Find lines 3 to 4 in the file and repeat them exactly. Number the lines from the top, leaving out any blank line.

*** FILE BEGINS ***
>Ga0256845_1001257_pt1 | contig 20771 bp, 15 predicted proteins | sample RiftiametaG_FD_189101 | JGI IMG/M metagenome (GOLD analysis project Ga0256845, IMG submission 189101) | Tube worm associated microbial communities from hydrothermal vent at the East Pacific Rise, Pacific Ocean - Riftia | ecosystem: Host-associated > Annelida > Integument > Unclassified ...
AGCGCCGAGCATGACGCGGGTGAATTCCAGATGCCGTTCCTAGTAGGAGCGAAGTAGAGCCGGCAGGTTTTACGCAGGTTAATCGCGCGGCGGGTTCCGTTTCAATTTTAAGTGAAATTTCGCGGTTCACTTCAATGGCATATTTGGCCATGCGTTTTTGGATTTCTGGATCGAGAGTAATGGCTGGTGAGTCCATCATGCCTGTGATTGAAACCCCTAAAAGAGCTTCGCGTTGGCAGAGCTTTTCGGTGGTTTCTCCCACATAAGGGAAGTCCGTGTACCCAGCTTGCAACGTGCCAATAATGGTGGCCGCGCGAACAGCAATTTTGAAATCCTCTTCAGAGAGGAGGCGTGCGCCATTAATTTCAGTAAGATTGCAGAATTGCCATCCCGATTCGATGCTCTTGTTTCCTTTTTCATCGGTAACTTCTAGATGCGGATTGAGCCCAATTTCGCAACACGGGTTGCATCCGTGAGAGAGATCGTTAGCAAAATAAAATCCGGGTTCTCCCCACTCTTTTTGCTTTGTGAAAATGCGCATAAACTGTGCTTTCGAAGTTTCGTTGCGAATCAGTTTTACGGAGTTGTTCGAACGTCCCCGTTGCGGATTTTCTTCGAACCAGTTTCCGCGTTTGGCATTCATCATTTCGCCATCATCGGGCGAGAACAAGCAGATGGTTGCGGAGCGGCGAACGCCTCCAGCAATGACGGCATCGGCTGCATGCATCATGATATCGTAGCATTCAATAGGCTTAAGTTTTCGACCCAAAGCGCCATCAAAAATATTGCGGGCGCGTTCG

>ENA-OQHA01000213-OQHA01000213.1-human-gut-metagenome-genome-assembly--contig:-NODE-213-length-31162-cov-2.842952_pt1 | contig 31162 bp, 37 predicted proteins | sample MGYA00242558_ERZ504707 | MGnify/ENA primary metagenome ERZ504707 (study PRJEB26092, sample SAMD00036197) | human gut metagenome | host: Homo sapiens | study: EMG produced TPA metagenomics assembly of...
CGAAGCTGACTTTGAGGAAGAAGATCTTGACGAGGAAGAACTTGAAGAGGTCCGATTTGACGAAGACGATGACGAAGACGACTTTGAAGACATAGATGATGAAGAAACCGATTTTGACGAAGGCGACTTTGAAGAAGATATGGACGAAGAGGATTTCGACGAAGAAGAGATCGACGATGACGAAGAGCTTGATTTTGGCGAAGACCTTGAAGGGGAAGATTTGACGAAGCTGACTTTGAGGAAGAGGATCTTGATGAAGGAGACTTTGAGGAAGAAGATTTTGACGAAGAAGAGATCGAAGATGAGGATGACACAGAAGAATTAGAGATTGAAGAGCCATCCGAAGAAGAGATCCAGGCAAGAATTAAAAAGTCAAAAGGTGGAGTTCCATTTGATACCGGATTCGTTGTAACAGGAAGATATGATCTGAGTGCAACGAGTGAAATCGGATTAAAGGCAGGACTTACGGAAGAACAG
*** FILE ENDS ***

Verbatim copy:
>ENA-OQHA01000213-OQHA01000213.1-human-gut-metagenome-genome-assembly--contig:-NODE-213-length-31162-cov-2.842952_pt1 | contig 31162 bp, 37 predicted proteins | sample MGYA00242558_ERZ504707 | MGnify/ENA primary metagenome ERZ504707 (study PRJEB26092, sample SAMD00036197) | human gut metagenome | host: Homo sapiens | study: EMG produced TPA metagenomics assembly of...
CGAAGCTGACTTTGAGGAAGAAGATCTTGACGAGGAAGAACTTGAAGAGGTCCGATTTGACGAAGACGATGACGAAGACGACTTTGAAGACATAGATGATGAAGAAACCGATTTTGACGAAGGCGACTTTGAAGAAGATATGGACGAAGAGGATTTCGACGAAGAAGAGATCGACGATGACGAAGAGCTTGATTTTGGCGAAGACCTTGAAGGGGAAGATTTGACGAAGCTGACTTTGAGGAAGAGGATCTTGATGAAGGAGACTTTGAGGAAGAAGATTTTGACGAAGAAGAGATCGAAGATGAGGATGACACAGAAGAATTAGAGATTGAAGAGCCATCCGAAGAAGAGATCCAGGCAAGAATTAAAAAGTCAAAAGGTGGAGTTCCATTTGATACCGGATTCGTTGTAACAGGAAGATATGATCTGAGTGCAACGAGTGAAATCGGATTAAAGGCAGGACTTACGGAAGAACAG